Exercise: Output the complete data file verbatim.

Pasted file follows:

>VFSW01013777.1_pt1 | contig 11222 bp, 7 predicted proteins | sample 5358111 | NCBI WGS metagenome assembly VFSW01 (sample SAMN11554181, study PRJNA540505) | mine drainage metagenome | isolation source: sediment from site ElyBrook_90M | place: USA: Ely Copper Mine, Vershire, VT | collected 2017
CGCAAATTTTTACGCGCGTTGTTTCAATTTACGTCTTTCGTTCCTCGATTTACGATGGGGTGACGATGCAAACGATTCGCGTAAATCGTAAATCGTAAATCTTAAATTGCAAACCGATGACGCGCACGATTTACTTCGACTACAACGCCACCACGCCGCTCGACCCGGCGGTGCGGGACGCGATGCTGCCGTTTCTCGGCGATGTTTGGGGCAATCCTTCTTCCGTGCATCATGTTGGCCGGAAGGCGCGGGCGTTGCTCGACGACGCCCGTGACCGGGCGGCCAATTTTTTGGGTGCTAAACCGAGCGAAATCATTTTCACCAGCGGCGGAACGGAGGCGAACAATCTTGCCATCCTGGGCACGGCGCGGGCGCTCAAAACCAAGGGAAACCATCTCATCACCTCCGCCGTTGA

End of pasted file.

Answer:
>VFSW01013777.1_pt1 | contig 11222 bp, 7 predicted proteins | sample 5358111 | NCBI WGS metagenome assembly VFSW01 (sample SAMN11554181, study PRJNA540505) | mine drainage metagenome | isolation source: sediment from site ElyBrook_90M | place: USA: Ely Copper Mine, Vershire, VT | collected 2017
CGCAAATTTTTACGCGCGTTGTTTCAATTTACGTCTTTCGTTCCTCGATTTACGATGGGGTGACGATGCAAACGATTCGCGTAAATCGTAAATCGTAAATCTTAAATTGCAAACCGATGACGCGCACGATTTACTTCGACTACAACGCCACCACGCCGCTCGACCCGGCGGTGCGGGACGCGATGCTGCCGTTTCTCGGCGATGTTTGGGGCAATCCTTCTTCCGTGCATCATGTTGGCCGGAAGGCGCGGGCGTTGCTCGACGACGCCCGTGACCGGGCGGCCAATTTTTTGGGTGCTAAACCGAGCGAAATCATTTTCACCAGCGGCGGAACGGAGGCGAACAATCTTGCCATCCTGGGCACGGCGCGGGCGCTCAAAACCAAGGGAAACCATCTCATCACCTCCGCCGTTGA